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Binding Energy of Protons Due to Their Interaction Through the Strong Force in Nuclides |
Previous studies have developed evidence that the incremental binding energy (IBE) of a proton or neutron is composed of that which is due to the interaction of nucleons through the strong force and that which is due to the formation of spin pairs. By computing the IBE over a change of two nucleons instead of one and considering the evidence only for even-even or odd-odd nuclides the effect of the formation of neutron-neutron pairs and proton-proton pairs can be eliminated. This modified IBE still contains the effect of the formation of neutron-proton pairs. In previous studies it was found that this modified IBE for protons and for neutrons is a function of the difference in the number of protons and neutrons. For example,
What is explored here is the refinement that
where z=p-n but ζ=(p-1)-νn. The component h( ) is due to the formation of neutron-proton pairs and is a function of the difference z, but the component g( ) is due to the interaction through the strong force. The quantity ζ must differ from z because a nucleon cannot interact with itself. The strong force charge of the neutron may be different from the strong force charge of the proton.
A previous study developed an estimate of the strong force charge of the neutron relative to that of a proton as being about 0.7. It seemed obvious that the ratio would have to be a simple fraction such as (2/3) or (3/4). Two thirds seemed the more intuitive choice.
The value of ν can be estimated through the use of a powerful spread sheet such as EXCEL to find the value of ν which maximizes the coefficient of determination (R²) for the regression that explains the IBE's. Using the data for the IBE of protons in the odd-odd nuclides it is found that ν equal to 0.7638 maximizes the R² to 0.977829057. This is in contrast to a value of 1.0 for which the R² is 0.966385. Thus the nucleonic charge of a neutron appears to be three quarters of that of the proton.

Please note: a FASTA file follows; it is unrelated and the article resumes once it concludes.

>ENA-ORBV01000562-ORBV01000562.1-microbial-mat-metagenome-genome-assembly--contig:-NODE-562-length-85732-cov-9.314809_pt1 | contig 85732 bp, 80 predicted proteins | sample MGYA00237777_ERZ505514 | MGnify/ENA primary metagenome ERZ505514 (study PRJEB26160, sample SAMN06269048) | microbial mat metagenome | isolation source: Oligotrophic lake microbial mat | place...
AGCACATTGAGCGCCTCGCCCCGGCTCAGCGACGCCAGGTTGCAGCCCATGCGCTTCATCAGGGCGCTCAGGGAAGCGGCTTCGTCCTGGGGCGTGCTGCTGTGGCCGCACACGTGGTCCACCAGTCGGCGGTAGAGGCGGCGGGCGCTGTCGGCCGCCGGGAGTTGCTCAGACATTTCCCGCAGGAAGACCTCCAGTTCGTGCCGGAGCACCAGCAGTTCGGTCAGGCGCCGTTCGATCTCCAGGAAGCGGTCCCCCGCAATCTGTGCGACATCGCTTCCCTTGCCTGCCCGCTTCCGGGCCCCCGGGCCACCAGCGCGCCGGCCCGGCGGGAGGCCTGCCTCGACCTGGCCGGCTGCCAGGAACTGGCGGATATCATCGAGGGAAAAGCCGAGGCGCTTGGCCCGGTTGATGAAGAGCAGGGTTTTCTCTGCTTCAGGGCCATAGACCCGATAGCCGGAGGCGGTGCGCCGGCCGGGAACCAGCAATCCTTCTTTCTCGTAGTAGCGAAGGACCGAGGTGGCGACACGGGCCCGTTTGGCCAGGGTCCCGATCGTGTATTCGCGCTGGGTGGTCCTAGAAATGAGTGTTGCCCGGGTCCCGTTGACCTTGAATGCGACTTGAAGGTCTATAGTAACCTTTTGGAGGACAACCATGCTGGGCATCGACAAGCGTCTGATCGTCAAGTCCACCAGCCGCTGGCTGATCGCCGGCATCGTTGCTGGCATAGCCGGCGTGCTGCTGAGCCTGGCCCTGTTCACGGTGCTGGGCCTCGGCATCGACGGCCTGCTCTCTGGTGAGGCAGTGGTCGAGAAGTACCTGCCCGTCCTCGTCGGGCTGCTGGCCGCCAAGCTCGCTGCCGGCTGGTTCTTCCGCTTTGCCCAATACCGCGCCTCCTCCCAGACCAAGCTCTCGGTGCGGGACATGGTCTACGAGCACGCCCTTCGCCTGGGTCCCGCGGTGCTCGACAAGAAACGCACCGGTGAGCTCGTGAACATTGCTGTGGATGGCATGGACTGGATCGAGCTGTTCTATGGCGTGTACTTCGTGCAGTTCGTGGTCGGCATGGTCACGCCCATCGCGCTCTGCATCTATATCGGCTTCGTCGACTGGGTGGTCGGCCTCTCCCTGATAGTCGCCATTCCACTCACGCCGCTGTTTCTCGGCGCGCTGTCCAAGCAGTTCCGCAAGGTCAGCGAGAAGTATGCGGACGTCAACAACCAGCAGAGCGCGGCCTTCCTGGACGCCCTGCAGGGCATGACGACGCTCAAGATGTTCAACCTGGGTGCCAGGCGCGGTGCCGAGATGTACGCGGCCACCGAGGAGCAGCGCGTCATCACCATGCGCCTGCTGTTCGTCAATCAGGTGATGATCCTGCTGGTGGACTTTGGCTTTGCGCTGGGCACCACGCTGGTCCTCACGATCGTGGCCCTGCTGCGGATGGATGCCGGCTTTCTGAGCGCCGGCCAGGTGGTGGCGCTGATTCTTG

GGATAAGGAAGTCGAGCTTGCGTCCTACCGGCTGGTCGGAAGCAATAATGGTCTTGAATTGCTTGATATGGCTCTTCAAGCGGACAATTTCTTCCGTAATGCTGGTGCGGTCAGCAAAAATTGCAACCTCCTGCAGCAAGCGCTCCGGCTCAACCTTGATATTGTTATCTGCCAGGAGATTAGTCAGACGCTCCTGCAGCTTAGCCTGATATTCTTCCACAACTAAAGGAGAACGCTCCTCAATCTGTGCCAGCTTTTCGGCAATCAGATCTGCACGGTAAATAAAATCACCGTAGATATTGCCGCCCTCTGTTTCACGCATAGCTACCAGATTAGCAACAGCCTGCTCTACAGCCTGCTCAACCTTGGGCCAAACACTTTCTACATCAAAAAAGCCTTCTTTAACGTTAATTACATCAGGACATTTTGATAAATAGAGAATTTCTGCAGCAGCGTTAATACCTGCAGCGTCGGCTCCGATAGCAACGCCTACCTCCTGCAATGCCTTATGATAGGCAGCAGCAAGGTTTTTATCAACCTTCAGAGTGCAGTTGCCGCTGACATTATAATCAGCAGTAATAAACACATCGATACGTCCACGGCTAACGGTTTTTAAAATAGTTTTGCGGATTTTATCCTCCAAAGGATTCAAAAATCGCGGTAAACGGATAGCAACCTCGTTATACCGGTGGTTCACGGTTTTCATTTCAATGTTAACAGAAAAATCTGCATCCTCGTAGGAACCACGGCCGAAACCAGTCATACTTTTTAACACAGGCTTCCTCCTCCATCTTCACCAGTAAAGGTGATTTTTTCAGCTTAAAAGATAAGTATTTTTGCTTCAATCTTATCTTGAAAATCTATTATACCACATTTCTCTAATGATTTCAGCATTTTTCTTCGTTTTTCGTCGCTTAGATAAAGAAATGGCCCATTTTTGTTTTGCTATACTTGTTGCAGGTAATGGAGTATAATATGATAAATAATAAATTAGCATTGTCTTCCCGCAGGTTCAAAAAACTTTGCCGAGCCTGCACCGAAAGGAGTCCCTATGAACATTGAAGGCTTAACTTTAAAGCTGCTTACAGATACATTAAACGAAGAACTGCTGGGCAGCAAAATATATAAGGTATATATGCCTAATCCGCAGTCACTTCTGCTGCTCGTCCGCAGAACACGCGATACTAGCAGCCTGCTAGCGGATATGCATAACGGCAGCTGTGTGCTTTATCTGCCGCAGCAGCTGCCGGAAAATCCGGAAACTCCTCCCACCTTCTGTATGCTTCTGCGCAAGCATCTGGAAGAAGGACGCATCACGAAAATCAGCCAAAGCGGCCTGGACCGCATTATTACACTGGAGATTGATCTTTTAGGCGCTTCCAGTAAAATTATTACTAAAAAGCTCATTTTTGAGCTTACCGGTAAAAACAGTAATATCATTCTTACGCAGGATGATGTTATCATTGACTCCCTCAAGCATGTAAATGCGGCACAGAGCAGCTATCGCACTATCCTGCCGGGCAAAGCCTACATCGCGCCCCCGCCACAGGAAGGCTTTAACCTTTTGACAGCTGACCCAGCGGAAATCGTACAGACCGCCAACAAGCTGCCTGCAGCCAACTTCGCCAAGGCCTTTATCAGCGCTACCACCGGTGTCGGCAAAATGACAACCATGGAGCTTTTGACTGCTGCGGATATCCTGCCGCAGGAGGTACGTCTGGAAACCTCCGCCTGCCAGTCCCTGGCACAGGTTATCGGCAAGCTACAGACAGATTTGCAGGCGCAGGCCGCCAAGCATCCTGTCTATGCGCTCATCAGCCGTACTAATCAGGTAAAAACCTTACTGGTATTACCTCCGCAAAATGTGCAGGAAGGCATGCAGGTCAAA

For the IBE of protons in the even-even nuclides the R² maximizing value of ν is 0.7885. The value of R² is 0.958364654.
For the IBE' for neutrons in the even-even nuclides the R² maximizing value of ν is 07554 which gives a value of R² of 0.954904957. For the odd-odd nuclides R² is maximized at 0.956170899 when ν is equal to 0.7614.
Estimates of the Nucleonic (Strong
Force) Charge of a Neutron Relative to that of a Proton |
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even-even nuclides | odd-odd nuclides | |||
IBE' of Protons | 0.7885 | 0.7638 | ||
IBE' of Neutrons | 0.7554 | 0.7614 |
The probable value for ν is then 3/4.
The previous results help to explain the preponderance of neutrons in stable nuclides. For example, the stable U238 isotope of uranium has 92 protons and 146 neutrons. If the effects of the formation of nucleonic spin pairs are ignored for the moment one can say that there would be a net attraction of a nucleus for a proton only is the number of neutrons is greater than (4/3)p. For uranium with p=92 this means the number of neutrons would have to be greater than 123.